Find Information About:

Drugs & Supplements

Get information and reviews on prescription drugs, over-the-counter medications, vitamins, and supplements. Search by name or medical condition.

Pill Identifier

Pill Identifier

Having trouble identifying your pills?

Enter the shape, color, or imprint of your prescription or OTC drug. Our pill identification tool will display pictures that you can compare to your pill.

Get Started
My Medicine

My Medicine

Save your medicine, check interactions, sign up for FDA alerts, create family profiles and more.

Get Started

WebMD Health Experts and Community

Talk to health experts and other people like you in WebMD's Communities. It's a safe forum where you can create or participate in support groups and discussions about health topics that interest you.

  • Second Opinion

    Second Opinion

    Read expert perspectives on popular health topics.

  • Community


    Connect with people like you, and get expert guidance on living a healthy life.

Got a health question? Get answers provided by leading organizations, doctors, and experts.

Get Answers

Sign up to receive WebMD's award-winning content delivered to your inbox.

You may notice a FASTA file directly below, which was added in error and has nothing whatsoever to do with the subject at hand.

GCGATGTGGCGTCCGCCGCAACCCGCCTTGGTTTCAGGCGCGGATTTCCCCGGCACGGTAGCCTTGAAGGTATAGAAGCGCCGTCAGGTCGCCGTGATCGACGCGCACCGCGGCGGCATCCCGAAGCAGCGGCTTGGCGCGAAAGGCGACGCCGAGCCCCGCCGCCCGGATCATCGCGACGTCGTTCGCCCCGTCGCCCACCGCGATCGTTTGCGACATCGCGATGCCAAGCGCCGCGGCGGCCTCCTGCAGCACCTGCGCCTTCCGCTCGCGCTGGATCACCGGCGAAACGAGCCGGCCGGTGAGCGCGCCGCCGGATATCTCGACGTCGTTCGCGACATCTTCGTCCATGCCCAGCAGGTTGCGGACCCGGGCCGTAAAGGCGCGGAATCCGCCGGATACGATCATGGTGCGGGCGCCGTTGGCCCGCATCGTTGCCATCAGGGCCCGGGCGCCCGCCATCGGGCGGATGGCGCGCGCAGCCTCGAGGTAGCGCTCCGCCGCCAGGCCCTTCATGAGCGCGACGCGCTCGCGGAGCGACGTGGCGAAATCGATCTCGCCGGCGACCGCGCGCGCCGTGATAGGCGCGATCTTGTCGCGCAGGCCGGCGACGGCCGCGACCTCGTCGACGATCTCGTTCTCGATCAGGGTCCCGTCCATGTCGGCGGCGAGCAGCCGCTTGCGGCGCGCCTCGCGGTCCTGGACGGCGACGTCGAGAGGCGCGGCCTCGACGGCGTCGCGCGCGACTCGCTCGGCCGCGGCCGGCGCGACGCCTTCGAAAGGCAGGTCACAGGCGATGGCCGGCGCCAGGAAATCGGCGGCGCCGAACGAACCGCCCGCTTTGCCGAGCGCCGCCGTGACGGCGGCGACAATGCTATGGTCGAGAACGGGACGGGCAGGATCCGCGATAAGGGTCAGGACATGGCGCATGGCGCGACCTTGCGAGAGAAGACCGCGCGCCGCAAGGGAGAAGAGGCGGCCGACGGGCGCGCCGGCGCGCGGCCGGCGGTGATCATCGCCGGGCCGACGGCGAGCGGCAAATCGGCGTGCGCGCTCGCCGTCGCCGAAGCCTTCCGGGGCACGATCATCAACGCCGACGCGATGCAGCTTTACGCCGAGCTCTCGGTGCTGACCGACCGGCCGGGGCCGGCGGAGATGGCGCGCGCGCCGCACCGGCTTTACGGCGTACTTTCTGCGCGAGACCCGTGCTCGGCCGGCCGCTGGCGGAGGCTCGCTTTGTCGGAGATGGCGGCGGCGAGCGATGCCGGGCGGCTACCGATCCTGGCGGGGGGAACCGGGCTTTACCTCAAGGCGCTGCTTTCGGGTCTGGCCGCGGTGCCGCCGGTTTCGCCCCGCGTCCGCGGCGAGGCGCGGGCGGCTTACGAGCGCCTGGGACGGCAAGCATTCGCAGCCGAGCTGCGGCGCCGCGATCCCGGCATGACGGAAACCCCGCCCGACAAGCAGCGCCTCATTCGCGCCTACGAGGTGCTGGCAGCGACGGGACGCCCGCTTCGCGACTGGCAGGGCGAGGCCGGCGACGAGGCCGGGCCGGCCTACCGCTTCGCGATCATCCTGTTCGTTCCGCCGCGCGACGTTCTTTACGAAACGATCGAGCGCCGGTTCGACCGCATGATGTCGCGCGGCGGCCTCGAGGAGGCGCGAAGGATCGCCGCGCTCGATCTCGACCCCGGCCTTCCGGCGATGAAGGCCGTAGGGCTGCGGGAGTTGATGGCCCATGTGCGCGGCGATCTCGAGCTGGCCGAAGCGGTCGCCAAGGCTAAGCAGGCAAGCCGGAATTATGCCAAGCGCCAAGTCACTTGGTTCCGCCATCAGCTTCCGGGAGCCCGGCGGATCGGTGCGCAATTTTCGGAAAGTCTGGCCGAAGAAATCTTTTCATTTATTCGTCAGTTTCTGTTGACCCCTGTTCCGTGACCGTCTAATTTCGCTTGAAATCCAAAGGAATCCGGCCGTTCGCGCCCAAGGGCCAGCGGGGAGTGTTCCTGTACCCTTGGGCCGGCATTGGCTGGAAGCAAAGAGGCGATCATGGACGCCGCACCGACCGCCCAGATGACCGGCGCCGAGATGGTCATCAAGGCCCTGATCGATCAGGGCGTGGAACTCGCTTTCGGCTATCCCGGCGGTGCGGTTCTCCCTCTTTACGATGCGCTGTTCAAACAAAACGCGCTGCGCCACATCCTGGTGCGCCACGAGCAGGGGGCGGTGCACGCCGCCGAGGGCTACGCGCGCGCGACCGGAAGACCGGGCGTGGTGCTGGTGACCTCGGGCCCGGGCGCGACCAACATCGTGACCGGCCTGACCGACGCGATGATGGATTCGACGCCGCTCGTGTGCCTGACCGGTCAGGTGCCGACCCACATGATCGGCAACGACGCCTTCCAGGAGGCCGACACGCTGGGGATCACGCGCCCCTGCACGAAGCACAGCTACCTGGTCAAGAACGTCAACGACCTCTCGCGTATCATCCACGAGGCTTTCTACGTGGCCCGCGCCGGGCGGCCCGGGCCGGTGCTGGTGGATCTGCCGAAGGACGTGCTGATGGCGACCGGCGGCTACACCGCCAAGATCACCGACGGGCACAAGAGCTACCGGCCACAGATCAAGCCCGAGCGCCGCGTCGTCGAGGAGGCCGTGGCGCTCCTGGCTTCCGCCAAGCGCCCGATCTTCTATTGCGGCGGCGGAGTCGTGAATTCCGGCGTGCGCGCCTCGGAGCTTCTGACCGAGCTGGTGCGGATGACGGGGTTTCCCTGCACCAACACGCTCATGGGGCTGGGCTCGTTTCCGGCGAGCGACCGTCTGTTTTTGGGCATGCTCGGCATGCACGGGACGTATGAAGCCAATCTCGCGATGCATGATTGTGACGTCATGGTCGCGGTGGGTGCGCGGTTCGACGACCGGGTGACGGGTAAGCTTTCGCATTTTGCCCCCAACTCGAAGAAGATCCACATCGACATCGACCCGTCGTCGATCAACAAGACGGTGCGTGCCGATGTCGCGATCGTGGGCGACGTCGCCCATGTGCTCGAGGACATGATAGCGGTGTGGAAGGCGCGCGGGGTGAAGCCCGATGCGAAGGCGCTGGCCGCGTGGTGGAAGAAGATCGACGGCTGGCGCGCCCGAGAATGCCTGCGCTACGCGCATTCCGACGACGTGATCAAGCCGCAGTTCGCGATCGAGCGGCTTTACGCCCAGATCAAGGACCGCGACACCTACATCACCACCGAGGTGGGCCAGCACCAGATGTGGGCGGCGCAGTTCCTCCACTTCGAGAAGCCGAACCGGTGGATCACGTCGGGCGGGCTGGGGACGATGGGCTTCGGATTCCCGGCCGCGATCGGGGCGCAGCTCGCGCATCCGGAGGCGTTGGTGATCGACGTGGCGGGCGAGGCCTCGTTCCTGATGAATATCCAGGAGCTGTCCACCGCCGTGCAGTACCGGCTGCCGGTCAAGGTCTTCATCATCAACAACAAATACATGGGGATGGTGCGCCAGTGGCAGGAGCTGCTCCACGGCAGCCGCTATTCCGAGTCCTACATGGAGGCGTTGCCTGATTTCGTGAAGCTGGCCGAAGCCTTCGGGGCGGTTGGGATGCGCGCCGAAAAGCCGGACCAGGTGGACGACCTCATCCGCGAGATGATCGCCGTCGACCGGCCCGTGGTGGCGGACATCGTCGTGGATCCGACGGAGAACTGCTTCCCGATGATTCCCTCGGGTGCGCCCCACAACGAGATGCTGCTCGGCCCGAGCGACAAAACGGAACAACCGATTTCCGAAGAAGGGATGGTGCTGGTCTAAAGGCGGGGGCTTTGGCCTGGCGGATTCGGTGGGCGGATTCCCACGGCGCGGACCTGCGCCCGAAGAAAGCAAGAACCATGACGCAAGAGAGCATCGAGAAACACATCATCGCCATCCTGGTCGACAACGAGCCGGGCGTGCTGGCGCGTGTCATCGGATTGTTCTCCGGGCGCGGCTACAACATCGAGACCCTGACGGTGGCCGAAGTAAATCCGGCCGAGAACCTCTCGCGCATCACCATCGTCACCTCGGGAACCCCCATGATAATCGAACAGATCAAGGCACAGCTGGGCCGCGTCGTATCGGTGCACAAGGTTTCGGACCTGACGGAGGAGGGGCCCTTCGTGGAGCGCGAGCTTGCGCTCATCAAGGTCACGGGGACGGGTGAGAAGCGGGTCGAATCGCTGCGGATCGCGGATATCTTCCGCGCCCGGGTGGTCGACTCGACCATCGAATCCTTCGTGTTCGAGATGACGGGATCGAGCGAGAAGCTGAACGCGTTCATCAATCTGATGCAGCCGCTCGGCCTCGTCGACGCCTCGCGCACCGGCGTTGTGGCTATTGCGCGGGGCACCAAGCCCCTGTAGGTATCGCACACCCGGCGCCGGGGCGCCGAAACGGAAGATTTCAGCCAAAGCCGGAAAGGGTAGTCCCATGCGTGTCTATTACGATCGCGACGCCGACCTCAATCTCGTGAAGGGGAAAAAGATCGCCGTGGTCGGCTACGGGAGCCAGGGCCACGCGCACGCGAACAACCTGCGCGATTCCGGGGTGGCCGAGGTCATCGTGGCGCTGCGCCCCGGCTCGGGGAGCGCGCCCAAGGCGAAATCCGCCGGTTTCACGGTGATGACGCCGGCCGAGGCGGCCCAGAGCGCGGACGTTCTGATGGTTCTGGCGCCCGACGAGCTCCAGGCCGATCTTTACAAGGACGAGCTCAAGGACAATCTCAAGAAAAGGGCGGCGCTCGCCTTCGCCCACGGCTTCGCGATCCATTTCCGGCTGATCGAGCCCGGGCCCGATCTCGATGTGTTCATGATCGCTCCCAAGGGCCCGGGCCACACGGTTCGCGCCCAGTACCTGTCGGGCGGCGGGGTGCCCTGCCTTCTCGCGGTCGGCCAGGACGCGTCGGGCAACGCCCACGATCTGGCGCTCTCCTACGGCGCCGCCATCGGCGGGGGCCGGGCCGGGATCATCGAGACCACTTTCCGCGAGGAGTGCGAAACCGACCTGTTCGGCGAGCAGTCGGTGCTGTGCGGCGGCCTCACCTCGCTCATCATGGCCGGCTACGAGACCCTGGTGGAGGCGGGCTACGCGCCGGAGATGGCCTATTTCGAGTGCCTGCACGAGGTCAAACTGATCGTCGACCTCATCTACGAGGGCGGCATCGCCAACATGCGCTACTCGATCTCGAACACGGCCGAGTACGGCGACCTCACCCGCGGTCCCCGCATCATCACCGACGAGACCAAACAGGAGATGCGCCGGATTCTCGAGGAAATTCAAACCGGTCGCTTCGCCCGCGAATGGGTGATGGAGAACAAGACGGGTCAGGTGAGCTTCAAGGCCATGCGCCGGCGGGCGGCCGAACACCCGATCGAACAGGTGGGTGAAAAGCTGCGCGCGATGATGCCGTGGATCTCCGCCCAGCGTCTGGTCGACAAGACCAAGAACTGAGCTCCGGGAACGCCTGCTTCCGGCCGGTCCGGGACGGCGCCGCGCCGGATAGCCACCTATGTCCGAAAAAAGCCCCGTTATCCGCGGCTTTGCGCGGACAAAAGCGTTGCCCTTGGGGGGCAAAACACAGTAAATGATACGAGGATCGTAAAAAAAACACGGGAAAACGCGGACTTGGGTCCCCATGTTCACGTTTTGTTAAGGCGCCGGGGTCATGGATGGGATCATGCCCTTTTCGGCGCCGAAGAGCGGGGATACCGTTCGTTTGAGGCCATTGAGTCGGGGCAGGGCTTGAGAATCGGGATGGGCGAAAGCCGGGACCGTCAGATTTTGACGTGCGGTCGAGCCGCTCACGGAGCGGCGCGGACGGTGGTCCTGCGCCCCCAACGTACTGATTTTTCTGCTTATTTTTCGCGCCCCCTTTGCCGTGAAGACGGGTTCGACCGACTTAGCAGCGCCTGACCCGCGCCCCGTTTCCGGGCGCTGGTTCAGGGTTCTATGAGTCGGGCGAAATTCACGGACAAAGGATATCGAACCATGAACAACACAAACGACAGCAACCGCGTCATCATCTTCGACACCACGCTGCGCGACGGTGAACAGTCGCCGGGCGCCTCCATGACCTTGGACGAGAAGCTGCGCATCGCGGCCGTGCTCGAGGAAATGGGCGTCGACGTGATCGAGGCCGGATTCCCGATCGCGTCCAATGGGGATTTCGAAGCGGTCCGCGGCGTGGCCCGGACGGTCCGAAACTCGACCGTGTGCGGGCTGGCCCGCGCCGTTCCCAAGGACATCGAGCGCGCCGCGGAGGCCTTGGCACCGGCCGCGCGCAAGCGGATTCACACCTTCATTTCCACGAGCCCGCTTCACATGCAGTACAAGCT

Sign Up

Brain & Nervous System Health Center

Font Size

Genetic Mutation Tied to ALS

Mutation May Make Amyotrophic Lateral Sclerosis (ALS), or Lou Gehrig's Disease, More Likely
WebMD Health News
Reviewed by Louise Chang, MD

Aug. 22, 2007 -- New research ties amyotrophic lateral sclerosis (ALS), commonly called Lou Gehrig's disease, to a certain gene mutation.

That news comes from researchers including Travis Dunckley, PhD, of the Translational Genomics Research Institute in Phoenix.

ALS is an incurable, progressive degenerative neurological disorder. For reasons that are not understood, the nerve cells of the brain and spinal cord that control voluntary muscle movement gradually deteriorate in ALS. As a result, muscles waste away, leading to paralysis and death, usually in two to five years.

Dunckley and colleagues compared the DNA of 386 ALS patients with the DNA of 542 people without ALS.

The ALS patients were 35% more likely than people without ALS to have variations near a gene called FLJ10986. Scientists don't know much about what that gene does.

Dunckley's team also noticed 50 other genetic variations that were associated with ALS, but to a lesser degree than variations near the FLJ10986 gene.

The study doesn't prove that those gene variations cause ALS. So far, gene studies "raise more questions than they answer," writes Richard Orrell, MD, in an editorial published with the study in tomorrow's edition of The New England Journal of Medicine.

Orrell works at the Institute of Neurology at University College London.

Today on WebMD

nerve damage
Learn how this disease affects the nervous system.
senior woman with lost expression
Know the early warning signs.
woman in art gallery
Tips to stay smart, sharp, and focused.
medical marijuana plant
What is it used for?
senior man
boy hits soccer ball with head
red and white swirl
marijuana plant
brain illustration stroke
nerve damage
Alzheimers Overview
Graphic of number filled head and dna double helix